Nevins got his start in Washington when he was still at Duke University by interning for then-House Majority Whip Tom DeLay (R-Texas). After college, Nevins was able to network an interview with then-Rep. Roy Blunt (R-Mo.) who was taking over as whip when DeLay became majority leader.

The young man’s future hinged on the sit-down meeting, which was almost canceled by bizarre weather.

“It was November 2002, and there was a freak snowstorm. All the offices were closed, and I was supposed to interview that day. I couldn’t get from Georgetown into the office,” Nevins remembered.

In the end, he got there and got a job as Blunt’s “body man.”  The next challenge was overcoming the fact that the punctual, well-prepared Blunt didn’t really need a body man.

“Roy’s always on time; he’s always well-prepared. He doesn’t need you bothering him,” Nevins said. 

Soon, an opportunity to work as a floor assistant opened up, and Nevins reached for it. 

“That is what is so attractive to people coming out of college, that you have the ability to influence all these issues really without any experience, which is also a bit scary. These are kids without any experience in life,” he said. 

After six years, Blunt’s deputy, Cantor, took over as minority whip.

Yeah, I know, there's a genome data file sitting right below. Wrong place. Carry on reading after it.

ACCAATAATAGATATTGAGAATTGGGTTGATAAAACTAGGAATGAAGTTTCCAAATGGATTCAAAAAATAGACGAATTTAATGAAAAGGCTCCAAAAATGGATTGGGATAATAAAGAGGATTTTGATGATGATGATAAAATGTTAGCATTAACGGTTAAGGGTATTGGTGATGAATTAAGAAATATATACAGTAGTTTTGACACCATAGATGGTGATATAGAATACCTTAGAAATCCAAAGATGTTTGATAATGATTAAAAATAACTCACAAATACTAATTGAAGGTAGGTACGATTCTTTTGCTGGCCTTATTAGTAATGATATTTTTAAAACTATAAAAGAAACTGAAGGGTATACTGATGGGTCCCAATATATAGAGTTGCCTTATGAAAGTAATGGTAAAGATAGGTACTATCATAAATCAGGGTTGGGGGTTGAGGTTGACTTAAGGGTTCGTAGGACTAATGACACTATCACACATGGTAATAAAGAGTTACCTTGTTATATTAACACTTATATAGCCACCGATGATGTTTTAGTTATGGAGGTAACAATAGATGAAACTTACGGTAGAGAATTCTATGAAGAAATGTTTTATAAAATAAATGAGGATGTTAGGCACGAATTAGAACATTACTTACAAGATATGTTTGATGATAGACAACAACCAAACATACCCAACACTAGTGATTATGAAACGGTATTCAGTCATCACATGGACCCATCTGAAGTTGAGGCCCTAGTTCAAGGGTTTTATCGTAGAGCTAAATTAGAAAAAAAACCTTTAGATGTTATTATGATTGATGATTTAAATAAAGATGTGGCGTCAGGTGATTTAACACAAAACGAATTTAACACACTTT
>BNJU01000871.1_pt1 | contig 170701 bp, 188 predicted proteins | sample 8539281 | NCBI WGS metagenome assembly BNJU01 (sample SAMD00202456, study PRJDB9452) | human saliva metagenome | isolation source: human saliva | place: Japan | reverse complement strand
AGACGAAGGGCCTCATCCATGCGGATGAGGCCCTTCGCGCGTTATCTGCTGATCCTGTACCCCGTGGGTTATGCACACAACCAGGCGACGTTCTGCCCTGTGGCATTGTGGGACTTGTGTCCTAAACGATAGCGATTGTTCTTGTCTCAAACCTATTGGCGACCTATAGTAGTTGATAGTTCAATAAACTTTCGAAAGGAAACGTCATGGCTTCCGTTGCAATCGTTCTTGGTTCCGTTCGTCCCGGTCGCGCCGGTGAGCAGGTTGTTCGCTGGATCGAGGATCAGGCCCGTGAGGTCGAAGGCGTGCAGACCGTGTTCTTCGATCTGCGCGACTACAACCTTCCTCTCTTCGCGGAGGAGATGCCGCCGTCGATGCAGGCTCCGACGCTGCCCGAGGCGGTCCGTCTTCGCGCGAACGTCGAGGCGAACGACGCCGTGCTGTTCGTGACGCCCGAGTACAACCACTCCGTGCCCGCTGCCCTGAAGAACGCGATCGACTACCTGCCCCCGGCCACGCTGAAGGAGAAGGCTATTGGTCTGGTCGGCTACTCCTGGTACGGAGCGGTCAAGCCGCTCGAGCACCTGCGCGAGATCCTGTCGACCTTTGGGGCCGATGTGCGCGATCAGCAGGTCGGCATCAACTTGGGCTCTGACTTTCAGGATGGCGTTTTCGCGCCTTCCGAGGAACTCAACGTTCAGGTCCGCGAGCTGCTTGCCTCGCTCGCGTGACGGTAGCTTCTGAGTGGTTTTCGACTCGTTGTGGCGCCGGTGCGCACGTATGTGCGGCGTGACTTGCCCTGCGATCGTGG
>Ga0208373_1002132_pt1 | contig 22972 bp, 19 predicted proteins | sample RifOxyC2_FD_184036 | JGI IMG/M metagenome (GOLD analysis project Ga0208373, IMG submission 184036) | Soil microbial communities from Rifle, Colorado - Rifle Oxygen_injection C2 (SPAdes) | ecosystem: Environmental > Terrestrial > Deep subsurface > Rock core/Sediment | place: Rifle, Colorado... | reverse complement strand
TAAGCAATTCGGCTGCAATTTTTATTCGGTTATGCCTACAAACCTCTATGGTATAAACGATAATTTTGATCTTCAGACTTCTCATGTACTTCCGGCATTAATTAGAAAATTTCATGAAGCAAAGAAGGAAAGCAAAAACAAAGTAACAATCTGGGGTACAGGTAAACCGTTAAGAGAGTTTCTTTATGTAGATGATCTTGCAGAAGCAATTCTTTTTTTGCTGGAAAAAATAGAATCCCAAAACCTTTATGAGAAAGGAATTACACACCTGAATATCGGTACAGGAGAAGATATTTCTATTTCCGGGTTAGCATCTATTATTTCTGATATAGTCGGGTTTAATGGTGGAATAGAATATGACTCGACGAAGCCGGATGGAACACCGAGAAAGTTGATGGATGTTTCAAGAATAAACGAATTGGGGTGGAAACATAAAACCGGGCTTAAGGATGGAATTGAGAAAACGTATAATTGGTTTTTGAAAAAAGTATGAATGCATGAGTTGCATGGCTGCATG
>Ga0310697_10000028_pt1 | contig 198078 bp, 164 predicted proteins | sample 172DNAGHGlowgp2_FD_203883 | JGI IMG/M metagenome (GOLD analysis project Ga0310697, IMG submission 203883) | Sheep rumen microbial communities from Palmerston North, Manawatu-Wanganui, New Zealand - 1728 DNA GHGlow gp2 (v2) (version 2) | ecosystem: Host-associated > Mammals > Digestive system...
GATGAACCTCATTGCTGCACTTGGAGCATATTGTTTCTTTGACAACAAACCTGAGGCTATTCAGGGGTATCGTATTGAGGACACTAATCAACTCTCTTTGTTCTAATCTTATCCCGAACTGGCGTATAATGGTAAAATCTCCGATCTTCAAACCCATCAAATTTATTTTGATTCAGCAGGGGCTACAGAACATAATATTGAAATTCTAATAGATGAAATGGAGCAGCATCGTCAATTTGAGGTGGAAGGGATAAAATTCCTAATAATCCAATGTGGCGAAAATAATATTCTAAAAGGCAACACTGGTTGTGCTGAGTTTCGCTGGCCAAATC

“Roy is of a different generation. He’s more of a Steny Hoyer type, old school. With Eric, you almost feel like he’s a peer, and you feel like you are on the same level, even though you’re not. It’s almost like an older brother,” Nevins said. 

Cantor for his part has effusive praise for Nevins.

“I valued Kyle’s daily counsel for over 10 years in the whip and leader offices.  He was a tremendous resource for me, the leadership team, our committees and the House,” the leader said through a spokesman.

Nevins said that he sees Cantor rising to be Speaker one day, but that reports of rivalry between Cantor and Speaker John Boehner (R-Ohio) are overblown. 

“I think it’s fair to say that Boehner and Eric are two different styles of leadership. Boehner is a consensus builder, and he likes the process to bubble up from the members.  I think Eric likes to drive an outcome, and he can identify early on what that outcome can be, and he wants to push for it right away,” he said.